Is the European Grass Greener?
Euro stocks are not a slam dunk
With the U.S. economy entering a sharp slowdown and the euro up 14% against the dollar since late October, many Wall Streeters are putting more money into European equities while lightening up on U.S. stocks. Joseph P. Quinlan of Morgan Stanley Dean Witter warns, however, that many big-cap U.S. companies may be a better bet than their European rivals.
"The huge growth in U.S.-European linkages via direct investment," says the economist, "has changed the calculus of equity investment strategy."
The normal strategy when global economic tides are shifting is to cut back in regions that are losing steam and focus on those that are relatively strong. Like most experts, Morgan Stanley's economists believe that the slowing of the U.S. economy (they see a mild recession ahead) will have sharp repercussions abroad--especially in Mexico, Canada, and Asia, which are big exporters to the U.S.
They also agree with the consensus that any slowdown in Europe is likely to be relatively modest. Tax cuts, rising outlays for information technology, healthy consumer confidence and spending, the absence of a European "wealth effect," and lower oil prices--enhanced by the rising euro--all bode well for European economies in the coming year. Not least important, America accounts for only a few percentage points of Europe's exports.
Quinlan points out, however, that trade is no longer the main mechanism by which multinationals in the U.S. and Europe compete. Thanks to huge flows of foreign direct investment across the Atlantic over the past decade, total sales by affiliates of U.S. companies in Europe and by affiliates of European outfits in the U.S. are now four to five times the size of trade flows between the two trading partners.
The fact is that Europe and the U.S. have been each other's favorite foreign investment targets for years. As a result, the earnings of many U.S. and European companies have become increasingly sensitive to shifts in currency exchange rates and the performance of each other's economies. European companies posted over $40 billion in U.S. affiliate earnings last year, and Quinlan estimates that half of U.S. foreign-affiliate earnings of $130 billion were derived from Europe.
In sum, investors need to look beyond the relative performances of U.S. and European economies this year. As U.S. growth sags, many European multinationals will be hurt by a drop in U.S. affiliate income and a weaker dollar. And many U.S. multinationals that take a hit at home will get a welcome earnings infusion, courtesy of relatively robust European growth coupled with a stronger euro.By Gene KoretzReturn to top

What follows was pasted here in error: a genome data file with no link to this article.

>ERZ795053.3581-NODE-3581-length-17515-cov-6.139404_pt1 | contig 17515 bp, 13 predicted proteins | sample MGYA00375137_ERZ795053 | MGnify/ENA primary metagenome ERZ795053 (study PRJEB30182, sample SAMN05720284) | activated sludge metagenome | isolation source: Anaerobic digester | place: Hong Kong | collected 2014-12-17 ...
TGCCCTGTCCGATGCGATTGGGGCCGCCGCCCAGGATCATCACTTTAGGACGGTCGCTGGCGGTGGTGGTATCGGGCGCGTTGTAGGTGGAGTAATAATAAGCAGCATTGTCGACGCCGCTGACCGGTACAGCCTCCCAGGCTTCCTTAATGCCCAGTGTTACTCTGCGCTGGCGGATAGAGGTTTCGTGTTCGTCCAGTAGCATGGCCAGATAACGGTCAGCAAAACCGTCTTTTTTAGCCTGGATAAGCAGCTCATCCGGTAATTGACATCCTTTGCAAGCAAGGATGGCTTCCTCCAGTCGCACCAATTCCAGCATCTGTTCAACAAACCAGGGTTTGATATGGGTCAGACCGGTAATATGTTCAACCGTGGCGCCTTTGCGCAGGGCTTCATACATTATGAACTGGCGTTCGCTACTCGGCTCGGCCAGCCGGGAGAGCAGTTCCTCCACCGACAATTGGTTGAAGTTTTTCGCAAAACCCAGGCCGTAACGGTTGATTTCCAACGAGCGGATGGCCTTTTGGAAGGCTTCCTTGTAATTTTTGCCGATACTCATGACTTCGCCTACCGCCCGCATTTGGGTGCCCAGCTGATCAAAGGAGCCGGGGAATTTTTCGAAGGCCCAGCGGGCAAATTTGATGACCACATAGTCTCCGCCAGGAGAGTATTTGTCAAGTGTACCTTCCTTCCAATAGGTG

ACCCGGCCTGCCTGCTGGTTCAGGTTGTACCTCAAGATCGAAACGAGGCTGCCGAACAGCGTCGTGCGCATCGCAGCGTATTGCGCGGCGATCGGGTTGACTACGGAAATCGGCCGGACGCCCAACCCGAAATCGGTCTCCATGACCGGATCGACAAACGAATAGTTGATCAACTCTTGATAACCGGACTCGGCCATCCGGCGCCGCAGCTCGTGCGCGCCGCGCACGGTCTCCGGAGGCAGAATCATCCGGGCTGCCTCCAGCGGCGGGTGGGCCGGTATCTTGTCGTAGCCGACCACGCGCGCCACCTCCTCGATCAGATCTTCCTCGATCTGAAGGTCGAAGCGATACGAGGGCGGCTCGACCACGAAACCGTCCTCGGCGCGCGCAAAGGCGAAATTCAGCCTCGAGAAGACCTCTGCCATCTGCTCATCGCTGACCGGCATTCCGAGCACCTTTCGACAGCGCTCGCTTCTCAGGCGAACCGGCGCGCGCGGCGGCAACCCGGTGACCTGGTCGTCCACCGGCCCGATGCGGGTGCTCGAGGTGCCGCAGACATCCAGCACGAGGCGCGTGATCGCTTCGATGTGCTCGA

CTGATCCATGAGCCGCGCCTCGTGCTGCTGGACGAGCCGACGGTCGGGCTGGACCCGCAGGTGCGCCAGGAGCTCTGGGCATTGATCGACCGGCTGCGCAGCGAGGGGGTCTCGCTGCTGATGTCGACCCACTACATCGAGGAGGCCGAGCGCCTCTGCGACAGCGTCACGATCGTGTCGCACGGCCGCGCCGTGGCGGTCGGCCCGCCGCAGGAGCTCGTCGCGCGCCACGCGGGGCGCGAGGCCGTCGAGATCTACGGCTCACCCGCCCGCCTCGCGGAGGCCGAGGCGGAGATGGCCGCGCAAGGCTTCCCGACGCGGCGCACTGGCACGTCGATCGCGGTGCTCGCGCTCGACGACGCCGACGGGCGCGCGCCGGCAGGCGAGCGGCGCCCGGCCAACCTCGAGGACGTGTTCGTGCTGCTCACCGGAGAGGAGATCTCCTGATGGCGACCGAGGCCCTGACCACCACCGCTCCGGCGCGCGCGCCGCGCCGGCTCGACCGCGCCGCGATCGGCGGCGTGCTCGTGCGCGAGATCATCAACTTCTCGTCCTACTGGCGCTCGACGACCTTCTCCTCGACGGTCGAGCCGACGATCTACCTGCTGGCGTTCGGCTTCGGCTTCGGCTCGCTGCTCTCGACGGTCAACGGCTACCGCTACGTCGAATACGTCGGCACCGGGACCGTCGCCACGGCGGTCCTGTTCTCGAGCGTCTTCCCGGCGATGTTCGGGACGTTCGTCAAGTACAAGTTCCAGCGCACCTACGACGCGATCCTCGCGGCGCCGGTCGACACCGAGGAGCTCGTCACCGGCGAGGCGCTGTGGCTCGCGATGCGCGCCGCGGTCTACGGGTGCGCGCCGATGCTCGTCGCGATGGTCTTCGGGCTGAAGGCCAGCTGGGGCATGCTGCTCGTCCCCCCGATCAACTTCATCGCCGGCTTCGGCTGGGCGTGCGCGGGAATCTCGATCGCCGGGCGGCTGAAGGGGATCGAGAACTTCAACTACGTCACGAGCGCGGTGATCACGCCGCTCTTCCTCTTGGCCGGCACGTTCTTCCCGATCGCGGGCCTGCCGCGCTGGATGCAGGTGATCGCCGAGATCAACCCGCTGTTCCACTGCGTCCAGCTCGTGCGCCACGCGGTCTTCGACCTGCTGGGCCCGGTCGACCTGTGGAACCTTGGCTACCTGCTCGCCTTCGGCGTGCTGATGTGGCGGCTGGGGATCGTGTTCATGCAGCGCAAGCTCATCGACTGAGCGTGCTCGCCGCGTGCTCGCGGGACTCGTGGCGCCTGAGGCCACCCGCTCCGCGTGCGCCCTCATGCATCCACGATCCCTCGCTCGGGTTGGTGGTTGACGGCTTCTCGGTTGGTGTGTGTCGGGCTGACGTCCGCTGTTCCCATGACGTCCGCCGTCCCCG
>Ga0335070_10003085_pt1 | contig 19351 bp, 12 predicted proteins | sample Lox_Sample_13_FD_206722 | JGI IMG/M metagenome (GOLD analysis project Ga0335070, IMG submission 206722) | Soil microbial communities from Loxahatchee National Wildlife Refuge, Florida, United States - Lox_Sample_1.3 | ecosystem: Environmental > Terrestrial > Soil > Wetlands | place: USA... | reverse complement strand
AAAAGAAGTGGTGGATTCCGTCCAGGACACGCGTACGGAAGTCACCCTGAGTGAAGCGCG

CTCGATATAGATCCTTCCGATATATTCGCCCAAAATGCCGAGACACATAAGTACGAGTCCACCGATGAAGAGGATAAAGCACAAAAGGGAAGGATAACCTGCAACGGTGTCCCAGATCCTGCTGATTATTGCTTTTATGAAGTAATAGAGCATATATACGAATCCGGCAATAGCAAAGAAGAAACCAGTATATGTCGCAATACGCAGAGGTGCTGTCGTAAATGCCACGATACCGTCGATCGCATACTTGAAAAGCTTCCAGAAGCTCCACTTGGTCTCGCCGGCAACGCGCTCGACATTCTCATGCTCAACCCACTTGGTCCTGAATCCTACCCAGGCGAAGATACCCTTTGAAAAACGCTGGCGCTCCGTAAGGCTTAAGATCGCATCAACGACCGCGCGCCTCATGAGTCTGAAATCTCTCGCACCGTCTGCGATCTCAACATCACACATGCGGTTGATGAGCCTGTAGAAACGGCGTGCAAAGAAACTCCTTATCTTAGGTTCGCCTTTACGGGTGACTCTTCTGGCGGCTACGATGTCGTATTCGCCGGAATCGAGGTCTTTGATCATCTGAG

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When Schools Get Graded
Home prices tend to react quickly
If George W. Bush gets his way, federal aid to education will be tied to a system by which public schools receive letter grades based on student performance. Indeed, a number of states already have such grade systems, which are intended as a wake-up call for schools and parents.
As a recent Florida study indicates, however, such school grading can sometimes have unforeseen consequences. In the study, David N. Figlio of the University of Florida and Maurice E. Lucas of the Alachua County School Board analyzed the pattern of home resale prices in the Gainesville school district before and after the implementation of a state system in 1999 that assigned letter grades to 22 elementary schools in the area.
Controlling for neighborhood quality, past price trends, and home improvements, the researchers found that the grades had a substantial immediate impact on prices. Over the 14-month post-announcement period studied, houses in A-rated school neighborhoods commanded an average premium of 7%, or $9,000, over houses in B-rated school neighborhoods. A similar effect was evident between B and C school neighborhoods.
To be sure, the price impact tended to diminish over time, but it's well known that perceived school quality influences home prices, and letter grading could exacerbate this tendency. The problem, says Figlio, is that new grading systems can have arbitrary criteria (such as giving more weight to improved reading scores than to improved math scores) that may dramatically affect homeowners' wealth.By Gene Koretz; With James M. Mehring in New YorkReturn to top